So the ECB has agreed to raise its limit on emergency loans to Greek lenders by a further €900m over one week. And acting on the assumption Greece will stay in the Euro, the plan was finalized to provide a €7bn bridging loan to avoid a default on Monday. In response, the Tsipras government has caved in over EU’s insistence on more austerity – tax up, pensions down. So Eurozone finance ministers have agreed to talk about an €86bn rescue package.
What does it all mean?
Instead of beating Greece to death for not repaying its recklessly granted debts, the plan is to continue strangulation with the faint possibility that at some stage before expiry, the shortage of oxygen might be noticed. So, no change there then! But at least the banks will reopen, the sun will shine, and Greece will still be a great place to go despite the enforced austerity.
Jason Manolopoulos made the point in his account of ‘Greece’s odious debt’, that EU politicians should have been far more diligent in assessing Greece’s compliance with the Maastricht Treaty convergence criteria, before ushering her into the Euro. Instead, they appear to have been pursuing their own self-importance in targeting the Euro as dollar partner in a bipolar global monetary system.
There are clearly a lot of things wrong with the way the Greek economy works, whether or not they are in the Eurozone. Manolopoulos described the economy in some numbers. 321 dead individuals over 100 still receiving pensions. 16,974 residential swimming pools in northern Athens detected by satellite photography; 324 householders in Northern Athens declaring for tax purposes they own a swimming pool. 53 years since Lake Kopais was drained, but office to manage the lake’s affairs still staffed by 30 full time civil servants. And so on.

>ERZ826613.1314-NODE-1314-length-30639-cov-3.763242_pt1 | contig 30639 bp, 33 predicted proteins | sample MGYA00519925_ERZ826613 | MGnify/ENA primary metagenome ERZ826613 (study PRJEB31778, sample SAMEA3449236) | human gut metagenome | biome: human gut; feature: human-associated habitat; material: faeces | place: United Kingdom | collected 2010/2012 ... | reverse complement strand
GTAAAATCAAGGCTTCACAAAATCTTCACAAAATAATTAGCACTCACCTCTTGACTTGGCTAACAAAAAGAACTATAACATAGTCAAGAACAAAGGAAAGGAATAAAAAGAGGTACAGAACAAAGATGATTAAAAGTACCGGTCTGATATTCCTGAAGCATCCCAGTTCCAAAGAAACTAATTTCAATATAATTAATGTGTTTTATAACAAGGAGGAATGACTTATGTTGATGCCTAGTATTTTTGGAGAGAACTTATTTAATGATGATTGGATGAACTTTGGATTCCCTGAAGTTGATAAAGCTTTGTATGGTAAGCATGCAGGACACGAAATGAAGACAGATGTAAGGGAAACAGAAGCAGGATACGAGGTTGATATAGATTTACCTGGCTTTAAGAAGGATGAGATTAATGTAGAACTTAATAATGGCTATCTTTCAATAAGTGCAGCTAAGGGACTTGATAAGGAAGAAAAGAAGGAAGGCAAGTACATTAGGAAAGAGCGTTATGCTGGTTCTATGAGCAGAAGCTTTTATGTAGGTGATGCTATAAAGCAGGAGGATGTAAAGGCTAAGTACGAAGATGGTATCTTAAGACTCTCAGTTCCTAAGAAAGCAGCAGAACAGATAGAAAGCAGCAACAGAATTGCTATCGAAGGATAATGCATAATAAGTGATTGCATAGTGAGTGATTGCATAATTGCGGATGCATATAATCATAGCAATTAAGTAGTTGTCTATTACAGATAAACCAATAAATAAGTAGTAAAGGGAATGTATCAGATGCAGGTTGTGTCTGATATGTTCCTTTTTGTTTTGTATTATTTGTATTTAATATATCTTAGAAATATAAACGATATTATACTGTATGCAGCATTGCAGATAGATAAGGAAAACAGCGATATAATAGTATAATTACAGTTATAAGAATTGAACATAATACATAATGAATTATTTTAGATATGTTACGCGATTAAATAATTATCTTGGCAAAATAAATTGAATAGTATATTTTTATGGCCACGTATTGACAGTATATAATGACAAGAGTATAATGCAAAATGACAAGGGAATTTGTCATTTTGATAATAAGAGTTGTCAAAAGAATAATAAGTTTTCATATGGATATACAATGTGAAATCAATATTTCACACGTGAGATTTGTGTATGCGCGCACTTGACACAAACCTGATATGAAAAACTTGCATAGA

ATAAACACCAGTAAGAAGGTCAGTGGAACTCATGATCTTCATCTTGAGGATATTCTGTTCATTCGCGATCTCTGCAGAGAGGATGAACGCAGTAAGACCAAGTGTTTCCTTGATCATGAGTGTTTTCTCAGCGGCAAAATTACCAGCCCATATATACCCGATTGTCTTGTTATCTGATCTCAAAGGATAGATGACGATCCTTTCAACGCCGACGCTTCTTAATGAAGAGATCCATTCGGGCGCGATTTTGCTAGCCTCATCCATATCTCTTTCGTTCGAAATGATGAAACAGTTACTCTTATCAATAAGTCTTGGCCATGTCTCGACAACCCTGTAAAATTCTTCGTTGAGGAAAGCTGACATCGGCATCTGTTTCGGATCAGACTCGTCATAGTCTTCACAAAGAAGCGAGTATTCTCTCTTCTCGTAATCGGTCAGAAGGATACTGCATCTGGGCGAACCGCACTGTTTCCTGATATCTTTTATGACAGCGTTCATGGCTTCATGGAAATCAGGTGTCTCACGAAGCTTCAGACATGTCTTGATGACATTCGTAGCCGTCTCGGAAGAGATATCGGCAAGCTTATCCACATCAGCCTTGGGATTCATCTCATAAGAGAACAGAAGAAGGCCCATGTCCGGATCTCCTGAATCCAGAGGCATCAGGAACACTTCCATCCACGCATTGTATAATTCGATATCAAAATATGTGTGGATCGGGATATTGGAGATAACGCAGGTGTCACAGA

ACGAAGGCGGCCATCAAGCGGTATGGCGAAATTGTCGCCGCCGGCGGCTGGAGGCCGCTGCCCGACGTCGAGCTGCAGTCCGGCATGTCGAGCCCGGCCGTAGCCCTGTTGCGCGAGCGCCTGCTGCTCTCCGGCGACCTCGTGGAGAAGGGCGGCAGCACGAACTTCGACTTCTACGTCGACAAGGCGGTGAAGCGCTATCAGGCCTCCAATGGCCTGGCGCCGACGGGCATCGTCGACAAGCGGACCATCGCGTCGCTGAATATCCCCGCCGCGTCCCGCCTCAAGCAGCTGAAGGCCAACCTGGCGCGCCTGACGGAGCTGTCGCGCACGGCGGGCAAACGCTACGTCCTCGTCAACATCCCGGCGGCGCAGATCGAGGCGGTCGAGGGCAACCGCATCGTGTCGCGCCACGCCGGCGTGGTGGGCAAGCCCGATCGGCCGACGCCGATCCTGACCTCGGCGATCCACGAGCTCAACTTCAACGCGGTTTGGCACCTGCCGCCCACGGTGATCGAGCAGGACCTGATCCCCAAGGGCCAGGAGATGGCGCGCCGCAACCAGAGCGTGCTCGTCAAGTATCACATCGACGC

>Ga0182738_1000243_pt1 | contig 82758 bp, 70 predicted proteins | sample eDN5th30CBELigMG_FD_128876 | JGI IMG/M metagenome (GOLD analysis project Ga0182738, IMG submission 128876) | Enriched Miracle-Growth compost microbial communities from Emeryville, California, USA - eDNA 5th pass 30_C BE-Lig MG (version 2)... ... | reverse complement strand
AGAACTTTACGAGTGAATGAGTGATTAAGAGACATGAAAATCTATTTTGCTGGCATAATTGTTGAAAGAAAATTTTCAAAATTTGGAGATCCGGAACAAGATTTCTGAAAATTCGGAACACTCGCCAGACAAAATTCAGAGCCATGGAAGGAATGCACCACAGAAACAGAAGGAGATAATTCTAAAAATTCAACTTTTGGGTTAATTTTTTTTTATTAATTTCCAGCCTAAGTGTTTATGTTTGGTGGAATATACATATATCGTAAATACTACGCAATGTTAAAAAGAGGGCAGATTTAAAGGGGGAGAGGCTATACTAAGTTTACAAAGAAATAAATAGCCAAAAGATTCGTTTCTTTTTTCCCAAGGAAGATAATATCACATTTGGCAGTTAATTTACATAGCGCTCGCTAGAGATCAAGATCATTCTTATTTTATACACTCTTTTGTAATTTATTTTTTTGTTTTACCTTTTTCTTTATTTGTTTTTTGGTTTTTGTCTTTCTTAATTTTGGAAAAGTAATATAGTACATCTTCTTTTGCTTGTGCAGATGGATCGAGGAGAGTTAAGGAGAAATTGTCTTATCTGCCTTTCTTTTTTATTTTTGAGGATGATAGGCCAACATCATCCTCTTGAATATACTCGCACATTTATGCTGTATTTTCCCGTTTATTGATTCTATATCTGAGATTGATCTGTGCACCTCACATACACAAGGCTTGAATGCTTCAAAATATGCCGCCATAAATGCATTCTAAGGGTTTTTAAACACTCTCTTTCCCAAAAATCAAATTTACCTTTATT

Manolopoulos identified cronyism, statism, nepotism, clientelism, corruption, closed shops, red tape and waste as categories of the problem. He identifies a score of infamous fraud scandals, some of which involve the world’s leading criminal banks such as JP Morgan, as well as global corporates. He retells the story of a constituent asking his MP for help in getting a position for his son. The MP investigates and comes up with two possible jobs, whereon the constituent replies angily “I didn’t ask you for work. I asked for an appointment.”
It is difficult to disagree with Manolopoulos’s broad conclusion that Greece never came near to meeting the convergence criteria for joining the Euro. And it will never come near to repaying its debts. A start could be made on resuscitation by the Greek government cleaning up its act and the Eurozone responding by accepting its earlier mistakes and reducing the resulting burden.
It might have been hoped that the Syriza government would have taken that initiative, starting with the political elite. By so gaining the population’s respect, its cleanup might have been more successful than ever expected. But by its compromise with the ECB, so isolating 38 of its own MPs, including ex finance minister Varoufakis, Syriza may have passed up its best opportunity for decisive action.
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Contact Maria Kelepouri, MBA, Tel:+30 6976 781 651 or Email firstname.lastname@example.org